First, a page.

by The Perelman School of Medicine at the University of Pennsylvania helped patients with single-eye injections of experimental RNA therapy, allowing patients with childhood blindness to gain vision.
Potential breakthrough research published in Natural medicine On April 1.
During the trial, the patient received an intraocular injection of the antisense oligonucleotide Sepofarsen, a small RNA molecule that can target the cone cells of the eye (responsible for color vision) to increase CEP290 protein levels and improve the retina Features. That day.
The United States is changing faster than ever!Add change to your Facebook or Twitter Feed to always follow the news.
The potential treatment is for patients with Leber Congenital Black Eye (LCA), a rare hereditary eye disease of the retina, and CEP290 mutation.
Usually, LCA patients are blind or have severe visual impairment From infancy.
In this study, one of the patients was followed up for 1
“Our results set a new standard for possible biological improvements,” said Artur Cideciyan, co-lead author of the trial and Professor of Ophthalmology at the Scheie Institute of Ophthalmology at Pennsylvania Medical University.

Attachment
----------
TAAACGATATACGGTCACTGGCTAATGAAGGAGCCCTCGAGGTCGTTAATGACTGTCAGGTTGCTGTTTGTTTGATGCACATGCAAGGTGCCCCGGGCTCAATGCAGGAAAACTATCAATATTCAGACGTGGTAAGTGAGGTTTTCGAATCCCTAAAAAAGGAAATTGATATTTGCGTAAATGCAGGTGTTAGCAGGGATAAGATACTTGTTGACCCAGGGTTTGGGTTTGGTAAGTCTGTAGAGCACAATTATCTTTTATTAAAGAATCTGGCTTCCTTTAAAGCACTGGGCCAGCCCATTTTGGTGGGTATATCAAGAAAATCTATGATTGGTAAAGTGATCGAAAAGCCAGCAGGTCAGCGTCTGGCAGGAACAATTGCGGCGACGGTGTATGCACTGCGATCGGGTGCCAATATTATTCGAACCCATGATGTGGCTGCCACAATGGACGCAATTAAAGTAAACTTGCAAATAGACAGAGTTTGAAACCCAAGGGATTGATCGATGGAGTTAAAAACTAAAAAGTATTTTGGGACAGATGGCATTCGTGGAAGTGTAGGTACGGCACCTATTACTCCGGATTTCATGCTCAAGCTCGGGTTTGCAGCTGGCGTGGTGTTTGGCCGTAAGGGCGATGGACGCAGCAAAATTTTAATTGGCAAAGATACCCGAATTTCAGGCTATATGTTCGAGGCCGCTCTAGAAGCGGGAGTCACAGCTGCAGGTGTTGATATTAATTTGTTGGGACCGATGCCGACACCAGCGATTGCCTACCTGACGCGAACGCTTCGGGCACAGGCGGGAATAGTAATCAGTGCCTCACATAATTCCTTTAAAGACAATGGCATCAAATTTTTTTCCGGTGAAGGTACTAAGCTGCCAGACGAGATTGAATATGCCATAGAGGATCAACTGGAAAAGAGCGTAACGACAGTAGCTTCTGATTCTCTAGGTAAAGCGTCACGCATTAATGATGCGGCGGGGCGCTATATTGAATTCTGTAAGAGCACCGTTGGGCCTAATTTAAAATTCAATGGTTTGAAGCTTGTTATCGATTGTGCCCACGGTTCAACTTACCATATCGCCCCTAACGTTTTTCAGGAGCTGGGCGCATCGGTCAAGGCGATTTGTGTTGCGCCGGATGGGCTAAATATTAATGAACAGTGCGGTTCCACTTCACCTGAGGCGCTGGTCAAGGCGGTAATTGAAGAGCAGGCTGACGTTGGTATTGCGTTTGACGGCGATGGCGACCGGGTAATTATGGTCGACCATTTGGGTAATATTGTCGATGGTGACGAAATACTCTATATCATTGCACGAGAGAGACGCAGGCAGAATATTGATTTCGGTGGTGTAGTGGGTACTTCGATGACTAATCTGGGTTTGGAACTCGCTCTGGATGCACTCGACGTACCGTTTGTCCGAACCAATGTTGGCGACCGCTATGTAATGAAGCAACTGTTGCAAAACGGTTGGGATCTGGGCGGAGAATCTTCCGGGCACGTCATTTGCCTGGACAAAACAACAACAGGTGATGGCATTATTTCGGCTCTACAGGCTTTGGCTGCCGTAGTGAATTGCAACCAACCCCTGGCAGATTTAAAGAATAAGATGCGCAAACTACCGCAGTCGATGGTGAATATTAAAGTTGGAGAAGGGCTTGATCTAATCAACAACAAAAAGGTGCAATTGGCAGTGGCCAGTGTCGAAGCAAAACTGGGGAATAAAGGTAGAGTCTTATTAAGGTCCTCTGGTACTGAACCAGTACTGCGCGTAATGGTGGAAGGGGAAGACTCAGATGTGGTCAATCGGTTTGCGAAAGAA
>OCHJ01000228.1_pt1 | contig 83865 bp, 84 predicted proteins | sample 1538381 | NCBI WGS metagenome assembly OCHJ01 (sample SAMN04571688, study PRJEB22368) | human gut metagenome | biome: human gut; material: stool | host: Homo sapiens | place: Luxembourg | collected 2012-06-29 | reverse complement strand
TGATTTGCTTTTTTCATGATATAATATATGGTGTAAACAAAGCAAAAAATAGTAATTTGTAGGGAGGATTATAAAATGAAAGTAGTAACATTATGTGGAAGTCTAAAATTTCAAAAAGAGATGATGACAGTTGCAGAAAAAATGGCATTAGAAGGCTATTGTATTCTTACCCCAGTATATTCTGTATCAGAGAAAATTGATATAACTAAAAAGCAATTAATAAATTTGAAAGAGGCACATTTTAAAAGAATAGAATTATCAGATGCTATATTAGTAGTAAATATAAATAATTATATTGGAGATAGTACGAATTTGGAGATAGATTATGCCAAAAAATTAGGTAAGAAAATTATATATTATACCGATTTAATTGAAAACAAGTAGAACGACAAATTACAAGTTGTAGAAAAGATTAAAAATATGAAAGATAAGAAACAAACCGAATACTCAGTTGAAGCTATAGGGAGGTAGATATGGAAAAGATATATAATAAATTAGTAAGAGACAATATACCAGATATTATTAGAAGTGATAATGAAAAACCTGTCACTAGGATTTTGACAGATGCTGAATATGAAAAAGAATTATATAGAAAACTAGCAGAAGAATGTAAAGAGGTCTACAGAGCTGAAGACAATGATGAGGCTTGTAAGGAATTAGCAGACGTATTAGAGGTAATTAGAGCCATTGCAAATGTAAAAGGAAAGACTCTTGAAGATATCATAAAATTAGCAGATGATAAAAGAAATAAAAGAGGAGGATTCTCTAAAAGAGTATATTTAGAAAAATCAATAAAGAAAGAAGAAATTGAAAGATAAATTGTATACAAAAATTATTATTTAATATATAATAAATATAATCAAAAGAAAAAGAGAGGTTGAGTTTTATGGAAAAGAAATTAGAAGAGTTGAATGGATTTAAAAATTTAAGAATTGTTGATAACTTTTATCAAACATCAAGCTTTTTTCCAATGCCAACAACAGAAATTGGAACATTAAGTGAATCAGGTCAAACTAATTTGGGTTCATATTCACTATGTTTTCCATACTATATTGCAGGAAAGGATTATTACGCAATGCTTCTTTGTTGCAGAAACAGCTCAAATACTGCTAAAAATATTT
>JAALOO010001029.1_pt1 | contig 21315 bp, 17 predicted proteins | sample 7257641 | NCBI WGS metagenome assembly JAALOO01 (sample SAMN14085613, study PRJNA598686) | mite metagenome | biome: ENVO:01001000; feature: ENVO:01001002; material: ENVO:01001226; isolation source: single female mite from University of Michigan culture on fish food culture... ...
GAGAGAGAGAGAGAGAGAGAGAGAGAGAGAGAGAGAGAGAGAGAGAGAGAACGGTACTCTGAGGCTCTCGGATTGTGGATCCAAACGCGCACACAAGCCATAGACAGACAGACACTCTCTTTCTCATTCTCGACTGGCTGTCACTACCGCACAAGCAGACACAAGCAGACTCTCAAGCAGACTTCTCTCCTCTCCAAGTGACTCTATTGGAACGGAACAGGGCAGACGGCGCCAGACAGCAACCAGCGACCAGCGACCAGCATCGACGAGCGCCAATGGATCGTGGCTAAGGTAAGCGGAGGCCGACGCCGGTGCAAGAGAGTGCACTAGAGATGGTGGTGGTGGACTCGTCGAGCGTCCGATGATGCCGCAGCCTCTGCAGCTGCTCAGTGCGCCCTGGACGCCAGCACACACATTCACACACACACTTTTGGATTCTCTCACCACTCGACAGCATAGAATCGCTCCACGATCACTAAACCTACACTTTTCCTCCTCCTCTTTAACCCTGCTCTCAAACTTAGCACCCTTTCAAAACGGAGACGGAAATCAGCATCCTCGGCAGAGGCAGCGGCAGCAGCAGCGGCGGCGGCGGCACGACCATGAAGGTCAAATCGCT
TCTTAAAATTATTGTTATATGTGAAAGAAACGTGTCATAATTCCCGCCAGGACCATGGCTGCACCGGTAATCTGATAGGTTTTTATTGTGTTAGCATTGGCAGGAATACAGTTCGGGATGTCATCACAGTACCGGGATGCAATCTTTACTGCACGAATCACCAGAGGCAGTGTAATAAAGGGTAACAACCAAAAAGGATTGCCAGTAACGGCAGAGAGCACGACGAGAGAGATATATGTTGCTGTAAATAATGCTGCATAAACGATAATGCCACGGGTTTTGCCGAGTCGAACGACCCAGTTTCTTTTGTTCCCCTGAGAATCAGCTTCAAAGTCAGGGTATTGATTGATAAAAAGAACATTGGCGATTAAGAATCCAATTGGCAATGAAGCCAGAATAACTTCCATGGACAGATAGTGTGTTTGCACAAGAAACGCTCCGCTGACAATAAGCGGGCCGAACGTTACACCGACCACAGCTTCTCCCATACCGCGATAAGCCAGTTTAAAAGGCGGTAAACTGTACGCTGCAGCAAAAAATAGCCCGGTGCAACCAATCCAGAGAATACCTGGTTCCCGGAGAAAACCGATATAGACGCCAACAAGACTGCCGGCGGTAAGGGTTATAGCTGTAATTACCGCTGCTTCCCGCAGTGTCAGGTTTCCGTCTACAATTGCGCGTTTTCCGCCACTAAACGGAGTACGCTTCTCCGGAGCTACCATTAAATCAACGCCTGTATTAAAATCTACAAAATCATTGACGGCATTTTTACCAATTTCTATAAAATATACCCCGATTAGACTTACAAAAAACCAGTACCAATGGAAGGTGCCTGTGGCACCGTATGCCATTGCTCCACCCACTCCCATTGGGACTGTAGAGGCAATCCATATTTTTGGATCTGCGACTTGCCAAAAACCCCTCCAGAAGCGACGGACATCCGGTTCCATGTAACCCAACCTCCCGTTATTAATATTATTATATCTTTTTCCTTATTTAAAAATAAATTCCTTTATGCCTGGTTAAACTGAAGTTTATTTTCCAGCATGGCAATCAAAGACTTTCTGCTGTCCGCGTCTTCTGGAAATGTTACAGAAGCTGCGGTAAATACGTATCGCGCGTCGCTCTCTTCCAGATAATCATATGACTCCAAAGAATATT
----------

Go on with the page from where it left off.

For trial authors, including co-lead author Samuel Jacobson (Samuel Jacobson), the long-term schedule of vision improvement after a single injection makes them hope that RNA therapy will treat other ciliated or protein-deficient eyes Genetic mutations have similar effects.
This work represents a truly exciting direction for RNA antisense therapy. It has been 30 years since the emergence of new drugs using RNA antisense oligonucleotides, although everyone realizes that these treatments have great promise,” Jacobson said.
Read more stories about health and medicine
What happens after a dose of modern or modern vaccination?
OBAMACARE attracts 200,000 new contracts
New psychological research shows that PLACEBO also has a lot of work
In a breakthrough researcher, the acid was used to identify cancer cells
New bioink scientists are closer to being able to print human organs